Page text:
• David Osteen

Why We NEED to be Baptized (And Why It Is Not Enough)

There is so much confusion surrounding baptism in the modern age. Should we baptize babies? How does one get baptized; sprinkling, pouring, immersion? If I’ve been baptized before do I need to be baptized again? Do I need to be baptized at all? After all, I thought we were “saved by faith and not by works”? Confusion mostly comes from stuff we hear people say; rather than hearing what the Bible says. The Bible is fairly straightforward on all of these questions and more. Just a brief examination of God’s inspired text can yield great increase in spiritual understanding on the topic of baptism.

“Who needs to be baptized?” A sinner who has never been baptized according to the “Gospel of Jesus Christ”. Romans 6:23 states “For the wages of sin is death…” That’s a spiritual death. A separation from God. Those who have sinned (violated God’s will – I John 3:4) and do not obey the gospel, will die in their sins, and suffer the fate of hell (II Thessalonians 1:7-9). So, someone who has sinned, and does not want to go to hell, needs to be baptized.

“Why does a sinner need to be baptized?” 1. Because Jesus said so – Mark 16:16, and 2. Because that cleanses one of sin, “Arise, and be baptized, and wash away your sins, calling on the name of the Lord.” (Acts 22:16). If sin condemns us to hell, we need to be cleansed of that sin. Though we’ve seen from the previous articles in this series that we need to hear the gospel and act upon it by believing Jesus is the Son of God, confessing that belief, and repenting of our sins, baptism is the point in which one has their sins forgiven (Acts 2:38), cleansed (Ephesians 5:26), washed away (Acts 22:16), and you become “saved” from your past sins and spiritual death that came with them (I Peter 3:21).

“Why do people baptize babies?” Because of cultural traditions of men that are blindly followed by the masses. Babies do not have sin. Babies are pure (I Corinthians 14:20). Some say the very flesh is sin, but if that’s the case then that means Jesus was a sinner because He was God in the flesh – and to deny that truth is to deny God Himself (II John 7-9). The fact is, Jesus taught that we cannot go to heaven unless we become like babes (Luke 18:16-17; John 3:3). “How is that possible?” one might ask. Nicodemus pondered the same in John 3:4, and Jesus’ response was that we must be “born again”. “How do we do that?” Through baptism (John 3:5-7; Romans 6:3-7).

“How does one get baptized?” You must come to the decision of your own free will in response to gospel teaching, and make the good confession of Christ, and then go down into the water, be immersed in the water, and emerge from the water (Acts 8:34-39). The word “baptism” literally means “immersion”. It has no other connotation in the gospel as people have perverted it to “sprinkling” or “pouring”. Baptism, by any other means than immersion, is simply not baptism.

“If I’ve been baptized before, do I need to be baptized again?” Possibly. There are not many different kinds of water baptism in the gospel for the lost sinner, but only one (Ephesians 4:5). If you were not baptized according to the gospel of Jesus Christ, then you wouldn’t have salvation from the sin in your life. So if you want to go to heaven, then yes, you need to be baptized; not “again” per se, but for the “first time” according to the authority of the Bible. There’s great precedent for this in the scriptures. In Ephesus there were a group of people who were baptized according to John’s baptism, but not according to the gospel of Christ. When they learned the truth of the gospel, they gladly were baptized “again”… “for the first time (the right way)” (Acts 19:1-5). It is interesting, that it is these Ephesian brethren who were baptized “twice”, the Apostle Paul would later go on to write to and describe this “one” baptism (Ephesians 4:5).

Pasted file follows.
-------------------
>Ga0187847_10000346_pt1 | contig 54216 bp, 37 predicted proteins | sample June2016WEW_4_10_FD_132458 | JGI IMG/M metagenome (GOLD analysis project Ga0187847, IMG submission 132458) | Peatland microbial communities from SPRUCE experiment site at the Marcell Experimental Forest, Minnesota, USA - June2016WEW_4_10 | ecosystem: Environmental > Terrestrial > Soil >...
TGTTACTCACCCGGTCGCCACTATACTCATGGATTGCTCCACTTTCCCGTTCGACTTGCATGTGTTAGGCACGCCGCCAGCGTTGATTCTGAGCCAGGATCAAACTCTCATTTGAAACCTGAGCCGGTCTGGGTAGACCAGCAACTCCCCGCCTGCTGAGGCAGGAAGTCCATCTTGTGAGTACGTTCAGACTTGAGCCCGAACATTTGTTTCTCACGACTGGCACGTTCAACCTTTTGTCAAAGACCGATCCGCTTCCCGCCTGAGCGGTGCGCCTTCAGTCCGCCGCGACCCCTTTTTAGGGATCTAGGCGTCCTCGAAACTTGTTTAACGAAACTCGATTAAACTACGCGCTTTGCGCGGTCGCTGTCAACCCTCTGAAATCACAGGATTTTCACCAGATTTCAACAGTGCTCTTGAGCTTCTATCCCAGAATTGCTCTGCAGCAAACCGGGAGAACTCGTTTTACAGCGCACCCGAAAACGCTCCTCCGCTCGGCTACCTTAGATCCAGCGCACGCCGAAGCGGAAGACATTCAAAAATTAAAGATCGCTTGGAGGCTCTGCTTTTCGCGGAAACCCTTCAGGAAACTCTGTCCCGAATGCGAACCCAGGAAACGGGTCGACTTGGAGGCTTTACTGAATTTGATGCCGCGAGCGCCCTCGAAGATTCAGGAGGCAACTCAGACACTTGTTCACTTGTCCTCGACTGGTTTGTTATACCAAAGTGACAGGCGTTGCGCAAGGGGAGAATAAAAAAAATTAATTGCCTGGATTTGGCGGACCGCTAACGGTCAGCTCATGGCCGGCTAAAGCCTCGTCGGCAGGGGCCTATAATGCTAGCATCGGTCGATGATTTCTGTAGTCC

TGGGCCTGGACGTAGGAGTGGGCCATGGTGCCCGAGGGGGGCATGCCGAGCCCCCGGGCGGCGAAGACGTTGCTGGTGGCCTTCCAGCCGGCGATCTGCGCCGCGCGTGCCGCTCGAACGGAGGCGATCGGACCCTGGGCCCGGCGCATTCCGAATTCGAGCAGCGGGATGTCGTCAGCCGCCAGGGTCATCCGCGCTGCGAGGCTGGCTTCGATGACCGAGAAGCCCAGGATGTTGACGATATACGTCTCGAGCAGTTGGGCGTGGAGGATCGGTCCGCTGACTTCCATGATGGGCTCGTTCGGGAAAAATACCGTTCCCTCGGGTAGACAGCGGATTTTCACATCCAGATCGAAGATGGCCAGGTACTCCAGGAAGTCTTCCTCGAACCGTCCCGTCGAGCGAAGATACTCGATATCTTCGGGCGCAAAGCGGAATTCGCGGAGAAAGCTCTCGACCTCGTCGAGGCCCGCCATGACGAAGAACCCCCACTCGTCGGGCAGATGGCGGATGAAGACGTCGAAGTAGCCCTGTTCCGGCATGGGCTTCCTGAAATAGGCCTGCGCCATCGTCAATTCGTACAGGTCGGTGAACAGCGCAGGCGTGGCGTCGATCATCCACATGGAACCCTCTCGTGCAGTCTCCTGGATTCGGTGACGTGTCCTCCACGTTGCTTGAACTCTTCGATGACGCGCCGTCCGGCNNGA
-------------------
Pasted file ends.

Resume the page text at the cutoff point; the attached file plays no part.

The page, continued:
“Do I really have to be baptized if I am saved by grace and not by works?” – Yes. “Why?” Because “the saved” are those who are obedient (Hebrews 5:9), and the condemned are those who aren’t (II Thessalonians 1:7-9). It is the obedient who have God’s grace at work in their lives (Titus 2:11-14). Baptism is not a “work” to earn salvation. It is an act of obedience to receive the gracious gift. For example, at his son’s beckoning, a father hands his son $.50 and tells the boy to put it in the vending machine and get a candy bar. The work for the $.50 came from the father. The gift of the candy bar came from the father. It was all by the father’s grace the kid received the candy bar. But the kid had to obey the father and stick the coins in the vending machine to get the candy bar. If you want salvation, you’ll do what the Father commands to wash away your sins (Acts 22:16). He’s provided the cleansing power of the blood of His only begotten Son (Revelation 1:5), and He’s asking you to receive that cleansing by immersing yourself by faith into the waters of baptism (Mark 16:16; Acts 2:23; Colossians 3:8-13).

If you have ever sinned in your life, then you cannot be a Christian (a disciple of Jesus Christ) without being baptized (Acts 11:26; Matthew 28:19). You cannot have your sins forgiven without being baptized (Acts 2:38). You cannot be a part of the Lord’s church without being baptized (Acts 2:41&47). But even with all of that, baptism is still not enough. “Why?!?!” you may declare! The answer is simple. Because you still have more life to live. Baptism takes care of your past, and it restores you in relationship to God in the present, but what about the future? For that, the gospel has much more to say, and we will explore what the gospel says about that, in our next installment of this series (Lord willing).

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